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Apoptotic membrane blebbing is regulated by myosin light chain phosphorylation.

Mills JC, Stone NL, Erhardt J, Pittman RN - J. Cell Biol. (1998)

Bottom Line: Based on these results, a working model is proposed for how actin/myosin II interactions cause cell contraction and membrane blebbing.Our results provide the first evidence that MLC phosphorylation is critical for apoptotic membrane blebbing and also implicate Rho signaling in these active morphological changes.The model system described here should facilitate future studies of MLCK, Rho, and other signal transduction pathways activated during the execution phase of apoptosis.

View Article: PubMed Central - PubMed

Affiliation: Department of Pharmacology, School of Medicine, University of Pennsylvania, Philadelphia, Pennsylvania 19104, USA.

ABSTRACT
The evolutionarily conserved execution phase of apoptosis is defined by characteristic changes occurring during the final stages of death; specifically cell shrinkage, dynamic membrane blebbing, condensation of chromatin, and DNA fragmentation. Mechanisms underlying these hallmark features of apoptosis have previously been elusive, largely because the execution phase is a rapid event whose onset is asynchronous across a population of cells. In the present study, a model system is described for using the caspase inhibitor, z-VAD-FMK, to block apoptosis and generate a synchronous population of cells actively extruding and retracting membrane blebs. This model system allowed us to determine signaling mechanisms underlying this characteristic feature of apoptosis. A screen of kinase inhibitors performed on synchronized blebbing cells indicated that only myosin light chain kinase (MLCK) inhibitors decreased blebbing. Immunoprecipitation of myosin II demonstrated that myosin regulatory light chain (MLC) phosphorylation was increased in blebbing cells and that MLC phosphorylation was prevented by inhibitors of MLCK. MLC phosphorylation is also mediated by the small G protein, Rho. C3 transferase inhibited apoptotic membrane blebbing, supporting a role for a Rho family member in this process. Finally, blebbing was also inhibited by disruption of the actin cytoskeleton. Based on these results, a working model is proposed for how actin/myosin II interactions cause cell contraction and membrane blebbing. Our results provide the first evidence that MLC phosphorylation is critical for apoptotic membrane blebbing and also implicate Rho signaling in these active morphological changes. The model system described here should facilitate future studies of MLCK, Rho, and other signal transduction pathways activated during the execution phase of apoptosis.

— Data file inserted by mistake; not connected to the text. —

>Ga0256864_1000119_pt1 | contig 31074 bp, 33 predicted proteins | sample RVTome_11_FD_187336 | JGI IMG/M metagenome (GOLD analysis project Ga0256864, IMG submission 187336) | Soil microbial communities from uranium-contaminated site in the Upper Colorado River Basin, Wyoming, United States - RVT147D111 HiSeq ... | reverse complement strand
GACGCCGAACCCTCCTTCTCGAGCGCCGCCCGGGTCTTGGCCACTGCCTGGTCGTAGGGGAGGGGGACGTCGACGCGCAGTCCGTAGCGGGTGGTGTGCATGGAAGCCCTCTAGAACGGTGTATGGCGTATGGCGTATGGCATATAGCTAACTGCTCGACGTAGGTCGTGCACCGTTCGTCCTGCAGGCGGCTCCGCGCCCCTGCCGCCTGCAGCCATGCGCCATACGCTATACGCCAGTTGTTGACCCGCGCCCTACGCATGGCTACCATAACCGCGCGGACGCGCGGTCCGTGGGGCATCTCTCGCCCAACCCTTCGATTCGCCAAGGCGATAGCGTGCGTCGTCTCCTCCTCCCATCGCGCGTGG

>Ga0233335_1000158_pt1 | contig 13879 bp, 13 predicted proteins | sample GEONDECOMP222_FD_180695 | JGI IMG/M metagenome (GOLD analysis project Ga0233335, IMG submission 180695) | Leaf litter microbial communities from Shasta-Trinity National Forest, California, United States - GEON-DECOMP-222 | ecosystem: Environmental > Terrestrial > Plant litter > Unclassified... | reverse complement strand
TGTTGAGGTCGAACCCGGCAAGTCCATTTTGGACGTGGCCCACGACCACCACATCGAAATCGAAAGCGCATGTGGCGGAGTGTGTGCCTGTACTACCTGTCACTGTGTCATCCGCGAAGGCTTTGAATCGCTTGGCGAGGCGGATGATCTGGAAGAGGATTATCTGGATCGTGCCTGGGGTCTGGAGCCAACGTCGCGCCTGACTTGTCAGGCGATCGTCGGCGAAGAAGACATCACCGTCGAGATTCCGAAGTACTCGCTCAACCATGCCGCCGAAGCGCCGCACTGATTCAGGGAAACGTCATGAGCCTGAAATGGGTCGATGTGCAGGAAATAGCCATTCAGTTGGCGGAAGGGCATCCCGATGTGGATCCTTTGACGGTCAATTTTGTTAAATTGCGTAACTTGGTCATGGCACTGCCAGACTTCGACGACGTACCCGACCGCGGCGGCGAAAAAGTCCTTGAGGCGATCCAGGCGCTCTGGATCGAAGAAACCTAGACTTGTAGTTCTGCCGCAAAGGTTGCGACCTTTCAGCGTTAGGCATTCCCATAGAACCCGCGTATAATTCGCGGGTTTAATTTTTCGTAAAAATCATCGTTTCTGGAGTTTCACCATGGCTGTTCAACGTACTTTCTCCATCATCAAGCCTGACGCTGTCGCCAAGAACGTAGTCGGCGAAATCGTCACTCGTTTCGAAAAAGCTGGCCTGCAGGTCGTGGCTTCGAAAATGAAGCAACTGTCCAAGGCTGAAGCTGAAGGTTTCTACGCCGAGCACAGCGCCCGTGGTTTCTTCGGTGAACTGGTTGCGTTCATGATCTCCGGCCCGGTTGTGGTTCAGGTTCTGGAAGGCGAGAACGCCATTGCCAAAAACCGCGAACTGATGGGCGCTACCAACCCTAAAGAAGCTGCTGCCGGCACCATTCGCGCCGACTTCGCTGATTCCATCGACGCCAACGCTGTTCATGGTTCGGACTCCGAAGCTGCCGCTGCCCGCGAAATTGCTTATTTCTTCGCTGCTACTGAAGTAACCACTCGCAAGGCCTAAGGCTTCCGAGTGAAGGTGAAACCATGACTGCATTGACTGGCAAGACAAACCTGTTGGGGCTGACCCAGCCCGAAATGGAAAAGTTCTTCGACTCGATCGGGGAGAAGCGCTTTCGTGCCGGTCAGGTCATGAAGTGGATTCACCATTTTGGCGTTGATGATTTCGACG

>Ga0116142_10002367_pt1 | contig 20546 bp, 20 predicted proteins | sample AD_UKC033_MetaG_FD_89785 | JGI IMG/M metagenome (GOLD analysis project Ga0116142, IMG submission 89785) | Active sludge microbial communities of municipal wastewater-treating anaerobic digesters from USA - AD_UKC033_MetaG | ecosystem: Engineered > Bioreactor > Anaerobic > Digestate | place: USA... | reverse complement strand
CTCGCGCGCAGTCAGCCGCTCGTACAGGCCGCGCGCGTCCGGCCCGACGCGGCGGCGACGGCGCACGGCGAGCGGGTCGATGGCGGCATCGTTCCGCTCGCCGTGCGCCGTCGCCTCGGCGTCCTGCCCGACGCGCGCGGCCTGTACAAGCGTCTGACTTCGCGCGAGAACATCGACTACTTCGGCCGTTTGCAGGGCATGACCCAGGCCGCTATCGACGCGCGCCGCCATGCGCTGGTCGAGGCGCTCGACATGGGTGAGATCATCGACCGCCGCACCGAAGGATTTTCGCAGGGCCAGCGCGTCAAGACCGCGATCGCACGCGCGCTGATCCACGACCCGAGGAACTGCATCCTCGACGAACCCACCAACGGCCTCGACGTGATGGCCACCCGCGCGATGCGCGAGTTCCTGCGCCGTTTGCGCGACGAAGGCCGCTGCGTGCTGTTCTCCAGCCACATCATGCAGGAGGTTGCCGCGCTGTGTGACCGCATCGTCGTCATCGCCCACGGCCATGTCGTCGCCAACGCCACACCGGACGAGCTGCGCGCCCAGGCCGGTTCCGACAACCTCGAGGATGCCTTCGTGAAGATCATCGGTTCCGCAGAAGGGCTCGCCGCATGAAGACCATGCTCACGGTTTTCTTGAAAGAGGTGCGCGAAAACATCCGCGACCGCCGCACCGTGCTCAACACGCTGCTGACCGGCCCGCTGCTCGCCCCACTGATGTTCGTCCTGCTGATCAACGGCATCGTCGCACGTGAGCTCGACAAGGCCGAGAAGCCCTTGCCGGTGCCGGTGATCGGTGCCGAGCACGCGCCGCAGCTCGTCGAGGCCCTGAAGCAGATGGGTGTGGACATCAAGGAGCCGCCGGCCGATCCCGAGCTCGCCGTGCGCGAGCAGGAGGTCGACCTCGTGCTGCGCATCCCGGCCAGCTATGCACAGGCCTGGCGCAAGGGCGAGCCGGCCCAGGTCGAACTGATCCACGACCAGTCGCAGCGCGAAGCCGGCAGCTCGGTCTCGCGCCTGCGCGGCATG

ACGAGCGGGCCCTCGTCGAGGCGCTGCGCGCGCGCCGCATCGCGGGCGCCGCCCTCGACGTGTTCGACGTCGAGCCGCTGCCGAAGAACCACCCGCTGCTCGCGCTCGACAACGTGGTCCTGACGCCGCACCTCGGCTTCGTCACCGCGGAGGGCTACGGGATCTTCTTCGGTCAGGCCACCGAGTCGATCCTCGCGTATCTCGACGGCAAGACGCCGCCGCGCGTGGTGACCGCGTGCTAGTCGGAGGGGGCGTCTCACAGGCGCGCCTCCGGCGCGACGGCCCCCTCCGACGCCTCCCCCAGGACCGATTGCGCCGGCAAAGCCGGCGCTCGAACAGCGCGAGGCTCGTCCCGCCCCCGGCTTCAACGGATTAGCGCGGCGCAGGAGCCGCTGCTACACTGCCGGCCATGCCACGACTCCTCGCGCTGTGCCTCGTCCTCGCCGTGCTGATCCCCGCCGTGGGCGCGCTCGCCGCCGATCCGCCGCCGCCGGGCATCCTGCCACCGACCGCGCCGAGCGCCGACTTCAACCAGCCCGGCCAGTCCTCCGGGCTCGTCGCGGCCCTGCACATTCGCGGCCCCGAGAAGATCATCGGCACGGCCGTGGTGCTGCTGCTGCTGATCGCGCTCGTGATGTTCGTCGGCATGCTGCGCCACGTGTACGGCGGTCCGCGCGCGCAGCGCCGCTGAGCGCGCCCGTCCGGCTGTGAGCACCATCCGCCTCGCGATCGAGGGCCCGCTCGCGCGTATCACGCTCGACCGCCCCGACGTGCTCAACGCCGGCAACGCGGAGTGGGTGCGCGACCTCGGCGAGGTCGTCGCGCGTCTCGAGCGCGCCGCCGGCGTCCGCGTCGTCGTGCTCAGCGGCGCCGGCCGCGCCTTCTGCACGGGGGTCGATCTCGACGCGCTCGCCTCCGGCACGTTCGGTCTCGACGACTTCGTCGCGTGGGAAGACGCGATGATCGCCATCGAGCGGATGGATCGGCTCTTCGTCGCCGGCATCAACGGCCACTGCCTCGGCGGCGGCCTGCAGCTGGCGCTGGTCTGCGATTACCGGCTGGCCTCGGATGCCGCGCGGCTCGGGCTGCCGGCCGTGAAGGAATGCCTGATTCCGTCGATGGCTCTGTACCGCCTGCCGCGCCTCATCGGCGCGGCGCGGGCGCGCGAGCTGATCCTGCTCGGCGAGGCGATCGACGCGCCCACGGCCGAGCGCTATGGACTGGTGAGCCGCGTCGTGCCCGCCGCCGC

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The number of  blebbing cells increase over  time after serum removal in  the presence of z-VAD-FMK.  (a) Blebbing cells were  scored at 0 and 24 h after  serum removal and initiation  of z-VAD-FMK treatment.  The percentage of blebbing  cells was calculated by dividing the number of blebbing  cells by the total number of  living cells per field. At 24 h,  ∼50% of serum-deprived,  z-VAD-FMK–treated cells  were blebbing (SF + z-VAD,  dark striped bars). SF, serum  free; C, control N2 medium  plus DMSO; and C + z-VAD  N2 medium plus 100 μM  z-VAD-FMK. Data represent  the mean ± SEM for three  experiments. (b) The percentage of blebbing cells was calculated every 1.5 h from a time-lapse video recording of a field of cells treated with 100 μM  z-VAD-FMK after removal of serum. The results depicted are  representative of three separate experiments.
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Figure 3: The number of blebbing cells increase over time after serum removal in the presence of z-VAD-FMK. (a) Blebbing cells were scored at 0 and 24 h after serum removal and initiation of z-VAD-FMK treatment. The percentage of blebbing cells was calculated by dividing the number of blebbing cells by the total number of living cells per field. At 24 h, ∼50% of serum-deprived, z-VAD-FMK–treated cells were blebbing (SF + z-VAD, dark striped bars). SF, serum free; C, control N2 medium plus DMSO; and C + z-VAD N2 medium plus 100 μM z-VAD-FMK. Data represent the mean ± SEM for three experiments. (b) The percentage of blebbing cells was calculated every 1.5 h from a time-lapse video recording of a field of cells treated with 100 μM z-VAD-FMK after removal of serum. The results depicted are representative of three separate experiments.